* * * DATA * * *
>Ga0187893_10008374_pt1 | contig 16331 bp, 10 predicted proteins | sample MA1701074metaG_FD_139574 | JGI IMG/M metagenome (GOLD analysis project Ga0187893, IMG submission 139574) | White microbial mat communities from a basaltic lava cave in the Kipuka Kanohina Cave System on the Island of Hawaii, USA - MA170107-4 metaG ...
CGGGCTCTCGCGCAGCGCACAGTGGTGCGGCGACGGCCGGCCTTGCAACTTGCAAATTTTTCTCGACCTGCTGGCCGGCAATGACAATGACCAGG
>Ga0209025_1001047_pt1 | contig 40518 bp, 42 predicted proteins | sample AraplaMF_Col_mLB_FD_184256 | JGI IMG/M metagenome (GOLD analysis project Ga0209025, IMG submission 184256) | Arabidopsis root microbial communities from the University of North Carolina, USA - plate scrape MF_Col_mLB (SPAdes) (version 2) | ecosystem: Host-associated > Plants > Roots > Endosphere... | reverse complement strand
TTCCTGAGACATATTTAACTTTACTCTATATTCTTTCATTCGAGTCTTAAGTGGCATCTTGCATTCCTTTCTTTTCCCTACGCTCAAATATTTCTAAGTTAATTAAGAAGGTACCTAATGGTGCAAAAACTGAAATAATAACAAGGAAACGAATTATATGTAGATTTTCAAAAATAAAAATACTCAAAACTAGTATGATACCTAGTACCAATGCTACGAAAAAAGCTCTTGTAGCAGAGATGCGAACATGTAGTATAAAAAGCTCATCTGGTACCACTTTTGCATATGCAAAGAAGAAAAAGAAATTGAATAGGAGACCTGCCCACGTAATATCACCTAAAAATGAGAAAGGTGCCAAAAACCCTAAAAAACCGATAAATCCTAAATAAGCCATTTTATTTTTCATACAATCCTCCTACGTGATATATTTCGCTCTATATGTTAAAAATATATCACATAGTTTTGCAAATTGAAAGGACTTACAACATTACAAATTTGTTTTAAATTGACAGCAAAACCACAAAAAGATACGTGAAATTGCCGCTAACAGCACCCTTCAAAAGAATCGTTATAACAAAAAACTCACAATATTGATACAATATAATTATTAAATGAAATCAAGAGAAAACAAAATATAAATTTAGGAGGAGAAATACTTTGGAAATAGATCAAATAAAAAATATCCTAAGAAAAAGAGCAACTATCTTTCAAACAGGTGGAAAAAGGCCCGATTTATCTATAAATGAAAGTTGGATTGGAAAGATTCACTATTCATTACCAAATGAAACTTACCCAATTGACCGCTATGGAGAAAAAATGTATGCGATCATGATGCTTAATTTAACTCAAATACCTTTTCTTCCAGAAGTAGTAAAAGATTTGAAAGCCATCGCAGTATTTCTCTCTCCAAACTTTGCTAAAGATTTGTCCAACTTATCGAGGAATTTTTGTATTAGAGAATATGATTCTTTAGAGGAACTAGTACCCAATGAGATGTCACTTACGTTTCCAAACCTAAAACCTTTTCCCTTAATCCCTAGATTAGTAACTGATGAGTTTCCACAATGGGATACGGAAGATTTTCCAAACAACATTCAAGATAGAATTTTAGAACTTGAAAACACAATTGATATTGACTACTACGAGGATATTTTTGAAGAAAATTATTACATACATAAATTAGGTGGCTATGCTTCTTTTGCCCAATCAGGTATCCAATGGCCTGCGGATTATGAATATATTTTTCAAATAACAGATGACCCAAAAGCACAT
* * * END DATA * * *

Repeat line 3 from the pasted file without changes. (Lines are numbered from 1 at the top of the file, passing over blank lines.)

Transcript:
>Ga0209025_1001047_pt1 | contig 40518 bp, 42 predicted proteins | sample AraplaMF_Col_mLB_FD_184256 | JGI IMG/M metagenome (GOLD analysis project Ga0209025, IMG submission 184256) | Arabidopsis root microbial communities from the University of North Carolina, USA - plate scrape MF_Col_mLB (SPAdes) (version 2) | ecosystem: Host-associated > Plants > Roots > Endosphere... | reverse complement strand